'This Is Not Going to Be the Country of White People': Ilhan Omar Blames Trump, GOP 'Goons' for Rise in Islamophobia, Anti-Semitism

Rep. Ilhan Omar (D-MN) speaks at an event outside the U.S. Capitol April 30, 2019 in Washington, DC. Win McNamee/Getty Images

Rep. Ilhan Omar has described Islamophobia and anti-Semitism as "two sides of the same coin of bigotry," adding that President Donald Trump and his allies are to blame for a political climate that had allowed both to prosper.

At an event organized by Black Lives Matte, the Minnesota Democrat took aim at Trump's attacks on her.

She says she had received an increase in death threats since video emerged in which she spoke of a rise in Islamophobia following the 9/11 attacks in New York. Trump tweeted a video of her words next to images of the terrorist attack.

Omar also drew on the outpouring of emotion after the attack on the Chabad of Poway synagogue in a San Diego suburb.

"The occupant of the White House...and his allies are doing everything that they can to distance themselves and misinform the public from the monsters that they created that is terrorizing the Jewish community and the Muslim community," she said, NBC News reported.

"Because when we talk about anti-Semitism, we must also talk about Islamophobia. It is two sides of the same coin of bigotry."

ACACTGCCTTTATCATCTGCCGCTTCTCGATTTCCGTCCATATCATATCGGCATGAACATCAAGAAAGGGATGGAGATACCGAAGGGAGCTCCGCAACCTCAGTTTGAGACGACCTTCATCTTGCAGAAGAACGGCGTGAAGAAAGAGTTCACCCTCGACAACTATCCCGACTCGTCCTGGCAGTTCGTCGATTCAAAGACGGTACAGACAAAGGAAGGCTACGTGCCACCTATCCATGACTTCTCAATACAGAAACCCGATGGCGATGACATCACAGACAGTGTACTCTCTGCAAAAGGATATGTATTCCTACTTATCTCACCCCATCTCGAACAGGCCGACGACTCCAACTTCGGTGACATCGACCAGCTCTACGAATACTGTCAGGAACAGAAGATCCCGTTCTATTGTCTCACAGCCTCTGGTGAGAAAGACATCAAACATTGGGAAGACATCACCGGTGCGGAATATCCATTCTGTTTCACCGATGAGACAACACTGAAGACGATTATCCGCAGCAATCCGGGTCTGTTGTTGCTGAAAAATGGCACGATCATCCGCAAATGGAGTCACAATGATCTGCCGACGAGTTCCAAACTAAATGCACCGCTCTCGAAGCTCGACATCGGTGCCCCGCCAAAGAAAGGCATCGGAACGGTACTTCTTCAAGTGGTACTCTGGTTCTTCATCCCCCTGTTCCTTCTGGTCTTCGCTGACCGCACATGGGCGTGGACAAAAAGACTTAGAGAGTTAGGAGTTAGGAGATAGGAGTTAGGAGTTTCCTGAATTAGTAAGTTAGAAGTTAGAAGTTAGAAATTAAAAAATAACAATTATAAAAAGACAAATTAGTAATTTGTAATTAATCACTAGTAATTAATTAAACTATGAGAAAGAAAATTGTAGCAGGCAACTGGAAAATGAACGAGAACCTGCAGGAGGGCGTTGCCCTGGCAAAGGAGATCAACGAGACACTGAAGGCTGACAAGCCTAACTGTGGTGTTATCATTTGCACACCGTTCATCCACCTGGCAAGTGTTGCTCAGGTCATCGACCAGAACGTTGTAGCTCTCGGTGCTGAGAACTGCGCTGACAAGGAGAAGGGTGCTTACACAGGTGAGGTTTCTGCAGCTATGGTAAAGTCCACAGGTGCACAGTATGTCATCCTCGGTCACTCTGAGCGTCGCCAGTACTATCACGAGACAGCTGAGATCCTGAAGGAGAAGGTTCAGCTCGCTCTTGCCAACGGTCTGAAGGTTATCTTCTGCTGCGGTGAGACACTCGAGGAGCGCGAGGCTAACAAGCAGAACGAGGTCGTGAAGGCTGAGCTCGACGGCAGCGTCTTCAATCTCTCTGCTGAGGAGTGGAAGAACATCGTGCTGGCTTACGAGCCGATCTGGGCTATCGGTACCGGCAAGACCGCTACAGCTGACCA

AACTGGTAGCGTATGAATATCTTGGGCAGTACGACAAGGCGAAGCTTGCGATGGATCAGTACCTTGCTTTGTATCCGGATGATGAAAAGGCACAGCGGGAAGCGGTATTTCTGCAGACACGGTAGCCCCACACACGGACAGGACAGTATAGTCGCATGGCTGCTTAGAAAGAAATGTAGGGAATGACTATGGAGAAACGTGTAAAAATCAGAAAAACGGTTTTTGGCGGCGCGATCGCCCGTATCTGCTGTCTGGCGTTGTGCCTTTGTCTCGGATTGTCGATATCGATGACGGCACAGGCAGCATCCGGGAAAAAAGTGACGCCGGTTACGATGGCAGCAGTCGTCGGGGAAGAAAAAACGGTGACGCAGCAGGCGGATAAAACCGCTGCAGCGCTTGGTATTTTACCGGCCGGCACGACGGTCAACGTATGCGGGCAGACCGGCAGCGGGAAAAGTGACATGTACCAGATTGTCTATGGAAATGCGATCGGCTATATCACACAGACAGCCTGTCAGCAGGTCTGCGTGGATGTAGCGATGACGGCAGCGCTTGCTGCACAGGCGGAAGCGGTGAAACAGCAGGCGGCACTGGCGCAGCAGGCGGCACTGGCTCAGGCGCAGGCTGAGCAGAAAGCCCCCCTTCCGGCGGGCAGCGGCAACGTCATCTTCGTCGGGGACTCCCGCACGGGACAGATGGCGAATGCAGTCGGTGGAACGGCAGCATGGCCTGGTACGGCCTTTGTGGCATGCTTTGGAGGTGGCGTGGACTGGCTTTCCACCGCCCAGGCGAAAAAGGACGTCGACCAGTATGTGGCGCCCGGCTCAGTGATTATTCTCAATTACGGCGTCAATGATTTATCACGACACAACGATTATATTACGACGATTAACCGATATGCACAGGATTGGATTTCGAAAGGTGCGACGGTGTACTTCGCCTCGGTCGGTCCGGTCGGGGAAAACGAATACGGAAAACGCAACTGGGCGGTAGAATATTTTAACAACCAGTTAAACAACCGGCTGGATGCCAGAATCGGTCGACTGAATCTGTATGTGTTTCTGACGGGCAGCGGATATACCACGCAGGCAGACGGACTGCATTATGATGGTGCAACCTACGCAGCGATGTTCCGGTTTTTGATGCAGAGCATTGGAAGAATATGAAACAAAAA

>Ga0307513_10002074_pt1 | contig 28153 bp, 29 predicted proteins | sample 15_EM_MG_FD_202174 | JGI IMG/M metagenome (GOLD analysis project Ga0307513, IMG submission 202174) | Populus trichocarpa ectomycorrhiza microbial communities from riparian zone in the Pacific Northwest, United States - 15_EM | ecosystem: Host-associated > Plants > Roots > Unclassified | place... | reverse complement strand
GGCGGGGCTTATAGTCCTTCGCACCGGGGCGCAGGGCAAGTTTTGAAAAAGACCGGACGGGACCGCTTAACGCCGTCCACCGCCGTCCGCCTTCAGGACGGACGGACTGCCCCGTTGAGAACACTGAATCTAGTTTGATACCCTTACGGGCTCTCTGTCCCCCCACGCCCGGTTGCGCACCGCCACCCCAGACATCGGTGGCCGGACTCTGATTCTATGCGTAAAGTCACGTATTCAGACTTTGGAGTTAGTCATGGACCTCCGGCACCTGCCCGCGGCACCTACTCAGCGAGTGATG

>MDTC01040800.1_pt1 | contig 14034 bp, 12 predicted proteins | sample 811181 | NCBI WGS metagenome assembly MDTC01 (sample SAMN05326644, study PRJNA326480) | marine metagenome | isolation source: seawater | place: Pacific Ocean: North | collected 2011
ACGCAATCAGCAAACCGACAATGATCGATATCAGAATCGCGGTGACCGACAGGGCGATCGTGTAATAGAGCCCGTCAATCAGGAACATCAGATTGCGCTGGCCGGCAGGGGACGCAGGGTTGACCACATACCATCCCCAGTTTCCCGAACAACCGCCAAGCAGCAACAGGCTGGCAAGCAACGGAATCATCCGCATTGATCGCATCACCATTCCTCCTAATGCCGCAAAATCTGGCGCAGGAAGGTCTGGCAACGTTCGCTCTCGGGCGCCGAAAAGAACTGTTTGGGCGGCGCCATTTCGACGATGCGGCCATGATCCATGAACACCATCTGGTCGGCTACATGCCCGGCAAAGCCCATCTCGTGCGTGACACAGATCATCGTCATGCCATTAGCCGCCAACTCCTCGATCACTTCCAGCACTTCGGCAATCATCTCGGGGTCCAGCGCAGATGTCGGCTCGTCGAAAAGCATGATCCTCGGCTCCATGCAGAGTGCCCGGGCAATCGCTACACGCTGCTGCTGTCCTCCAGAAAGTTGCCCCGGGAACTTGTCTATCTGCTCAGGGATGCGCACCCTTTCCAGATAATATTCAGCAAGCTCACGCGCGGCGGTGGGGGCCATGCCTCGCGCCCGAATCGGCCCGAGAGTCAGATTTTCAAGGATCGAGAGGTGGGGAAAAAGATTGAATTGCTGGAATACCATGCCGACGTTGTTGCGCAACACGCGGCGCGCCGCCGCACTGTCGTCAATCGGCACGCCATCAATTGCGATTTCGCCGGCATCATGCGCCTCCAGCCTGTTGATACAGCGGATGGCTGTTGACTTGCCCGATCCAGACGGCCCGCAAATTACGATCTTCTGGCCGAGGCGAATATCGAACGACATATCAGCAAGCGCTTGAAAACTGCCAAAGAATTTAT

"This is not going to be the country of the xenophobics. This is not going to be the country of white people. This is not going to be the country of the few. This is going to be the country of the many."

Prominent activist Angela Davis and Massachusetts Rep. Ayanna Pressley organized Tuesday's event, which was billed "Black Women in defense of Ilhan Omar," The Hill reported. Also attending was fellow Muslim Rep. Rashida Tlaib.

There had been speculation that the event would be a chance to push Democratic leaders Speaker Nancy Pelosi and Senate Minority Leader Chuck Schumer to censure Trump for inciting violence, although in the end there was no clear call for that.

Omar told the 100-strong crowd that her race and religion were why she was subjected to criticism.

"The thing that upsets the occupant in the White House, his goons in the Republican Party, many of our colleagues in the Democratic Party is that they can't stand... that a refugee, a black woman, an immigrant, a Muslim shows up in Congress thinking she's equal to them," Omar said.

Davis, meanwhile, said she backed Omar "because she is an immigrant, because she is Muslim, because she is a courageous, bold black woman."

"We say that we stand with her, we support her, and we will not give up," she told Democracy Now.